The Annie E. Casey Foundation is exploring a new training method called ShadowBox that aims to help child welfare workers make the best decisions for kids and families.
Named after the boxing practice of sparring with an imaginary foe before a big bout, ShadowBox is designed to help people in high-stakes jobs — such as firefighters, military personnel and nurses — think strategically.
Gary Klein, a senior scientist at MacroCognition LLC, helped develop both the training and the field of naturalistic decision making, which examines how people react and perform in demanding situations.
The Casey Foundation has worked with Klein’s team to pilot a ShadowBox approach tailored for child protective workers in three sites: Jefferson County, Colorado; Cuyahoga County, Ohio; and Allegheny County, Pennsylvania. The training’s goal? Promote a problem-solving mindset that emphasizes going above and beyond rules and procedures to ensure a child’s well-being.
“There are a lot of complexities that caseworkers need to consider when determining whether a child is safe,” says Emily Newsome, a research associate and project lead for ShadowBox. “Our approach addresses the cognitive skills involved in those decisions, such as making sense of incoming information and prioritizing competing goals.”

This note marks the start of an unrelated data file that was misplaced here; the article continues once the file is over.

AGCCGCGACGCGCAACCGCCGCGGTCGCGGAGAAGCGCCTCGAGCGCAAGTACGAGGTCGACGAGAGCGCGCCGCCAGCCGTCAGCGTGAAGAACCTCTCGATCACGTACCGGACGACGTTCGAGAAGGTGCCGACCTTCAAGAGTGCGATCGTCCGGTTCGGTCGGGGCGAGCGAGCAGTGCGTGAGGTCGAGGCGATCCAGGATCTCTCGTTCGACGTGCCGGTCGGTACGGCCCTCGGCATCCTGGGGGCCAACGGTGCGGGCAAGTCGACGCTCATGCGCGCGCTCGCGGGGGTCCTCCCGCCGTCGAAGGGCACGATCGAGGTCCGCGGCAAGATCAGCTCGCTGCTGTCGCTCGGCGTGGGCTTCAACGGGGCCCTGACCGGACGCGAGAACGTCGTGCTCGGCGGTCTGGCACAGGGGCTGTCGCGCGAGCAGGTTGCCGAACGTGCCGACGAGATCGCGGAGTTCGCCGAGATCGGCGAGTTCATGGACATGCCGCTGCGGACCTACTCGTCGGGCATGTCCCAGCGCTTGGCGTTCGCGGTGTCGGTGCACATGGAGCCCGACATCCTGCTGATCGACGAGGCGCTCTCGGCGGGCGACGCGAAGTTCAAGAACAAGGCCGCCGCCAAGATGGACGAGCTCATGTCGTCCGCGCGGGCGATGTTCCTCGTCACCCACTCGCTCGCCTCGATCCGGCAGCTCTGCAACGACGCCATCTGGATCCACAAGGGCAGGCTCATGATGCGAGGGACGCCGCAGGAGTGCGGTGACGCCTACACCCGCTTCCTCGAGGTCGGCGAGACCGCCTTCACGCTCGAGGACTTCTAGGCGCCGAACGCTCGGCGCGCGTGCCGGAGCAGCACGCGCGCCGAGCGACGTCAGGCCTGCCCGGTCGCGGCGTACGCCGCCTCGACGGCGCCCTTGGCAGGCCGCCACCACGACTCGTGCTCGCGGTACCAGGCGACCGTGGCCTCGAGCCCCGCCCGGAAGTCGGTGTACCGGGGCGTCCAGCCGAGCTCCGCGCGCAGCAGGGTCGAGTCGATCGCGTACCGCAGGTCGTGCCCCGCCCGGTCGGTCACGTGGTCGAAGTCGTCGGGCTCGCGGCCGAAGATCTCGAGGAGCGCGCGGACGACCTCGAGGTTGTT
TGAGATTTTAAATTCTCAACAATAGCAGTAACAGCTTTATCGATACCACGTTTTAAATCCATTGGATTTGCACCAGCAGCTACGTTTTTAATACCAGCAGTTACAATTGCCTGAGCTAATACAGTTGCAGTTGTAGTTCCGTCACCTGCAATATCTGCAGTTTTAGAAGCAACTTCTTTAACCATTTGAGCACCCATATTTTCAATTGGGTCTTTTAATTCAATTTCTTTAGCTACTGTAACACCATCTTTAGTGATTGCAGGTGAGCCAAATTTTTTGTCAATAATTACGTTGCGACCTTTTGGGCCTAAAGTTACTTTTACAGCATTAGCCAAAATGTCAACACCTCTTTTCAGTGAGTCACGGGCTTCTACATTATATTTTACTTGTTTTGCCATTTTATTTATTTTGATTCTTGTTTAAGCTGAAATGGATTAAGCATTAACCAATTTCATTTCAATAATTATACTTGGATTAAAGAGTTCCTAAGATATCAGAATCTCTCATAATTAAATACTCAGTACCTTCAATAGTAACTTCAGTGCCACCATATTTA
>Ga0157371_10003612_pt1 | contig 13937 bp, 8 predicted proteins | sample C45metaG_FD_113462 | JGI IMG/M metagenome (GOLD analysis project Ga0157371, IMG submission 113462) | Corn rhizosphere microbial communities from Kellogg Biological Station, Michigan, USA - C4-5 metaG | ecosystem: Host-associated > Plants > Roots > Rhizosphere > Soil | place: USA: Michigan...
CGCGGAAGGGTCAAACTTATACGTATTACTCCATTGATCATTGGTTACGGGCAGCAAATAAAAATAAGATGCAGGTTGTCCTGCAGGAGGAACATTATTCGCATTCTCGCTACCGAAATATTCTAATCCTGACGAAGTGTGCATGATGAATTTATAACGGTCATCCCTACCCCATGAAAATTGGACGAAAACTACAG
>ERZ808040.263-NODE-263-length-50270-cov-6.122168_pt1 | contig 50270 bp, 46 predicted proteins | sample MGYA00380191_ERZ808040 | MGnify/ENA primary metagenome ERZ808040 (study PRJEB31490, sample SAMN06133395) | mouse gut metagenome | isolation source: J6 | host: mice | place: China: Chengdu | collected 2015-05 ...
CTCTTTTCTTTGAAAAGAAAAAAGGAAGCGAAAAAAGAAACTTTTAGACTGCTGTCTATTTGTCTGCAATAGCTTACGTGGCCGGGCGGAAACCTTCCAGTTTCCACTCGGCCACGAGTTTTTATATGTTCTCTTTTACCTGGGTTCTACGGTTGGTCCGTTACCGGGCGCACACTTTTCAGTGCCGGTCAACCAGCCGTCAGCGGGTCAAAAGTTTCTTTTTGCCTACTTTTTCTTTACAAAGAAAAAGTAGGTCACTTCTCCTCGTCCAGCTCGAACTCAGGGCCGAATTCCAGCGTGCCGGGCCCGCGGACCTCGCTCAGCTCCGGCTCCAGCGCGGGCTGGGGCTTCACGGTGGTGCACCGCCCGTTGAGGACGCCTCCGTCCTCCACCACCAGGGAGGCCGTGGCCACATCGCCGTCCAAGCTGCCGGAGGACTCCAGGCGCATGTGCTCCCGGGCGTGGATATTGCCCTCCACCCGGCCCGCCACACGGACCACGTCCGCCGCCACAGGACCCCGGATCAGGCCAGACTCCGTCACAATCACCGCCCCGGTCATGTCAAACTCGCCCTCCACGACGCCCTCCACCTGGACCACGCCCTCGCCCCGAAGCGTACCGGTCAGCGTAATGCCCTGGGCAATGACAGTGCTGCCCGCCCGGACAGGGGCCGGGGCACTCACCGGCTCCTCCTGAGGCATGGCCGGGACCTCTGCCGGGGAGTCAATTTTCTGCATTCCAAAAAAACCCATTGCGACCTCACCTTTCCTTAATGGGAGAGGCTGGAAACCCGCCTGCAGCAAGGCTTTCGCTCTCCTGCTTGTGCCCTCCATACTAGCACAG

As part of the training, participants review case-based scenarios and plan out what they could do — and would do — at critical decision points. The trainees then compare their chosen course of action to how veteran investigators would respond and explore the rationale behind the expert’s decision. As trainees work through each scenario, their answers should increasingly align with those of a seasoned professional.
The exercise sparks important conversations among participants about factors that can influence their work while also promoting consistency in decision making agency-wide.
“Child welfare staff are charged with making monumental decisions," says Tracey Feild, who directs Casey's Child Welfare Strategy Group. "We believe that ShadowBox can help these staff members, particularly those new to the job, make smarter decisions — and more consistent decisions — that best support the success of children and families.”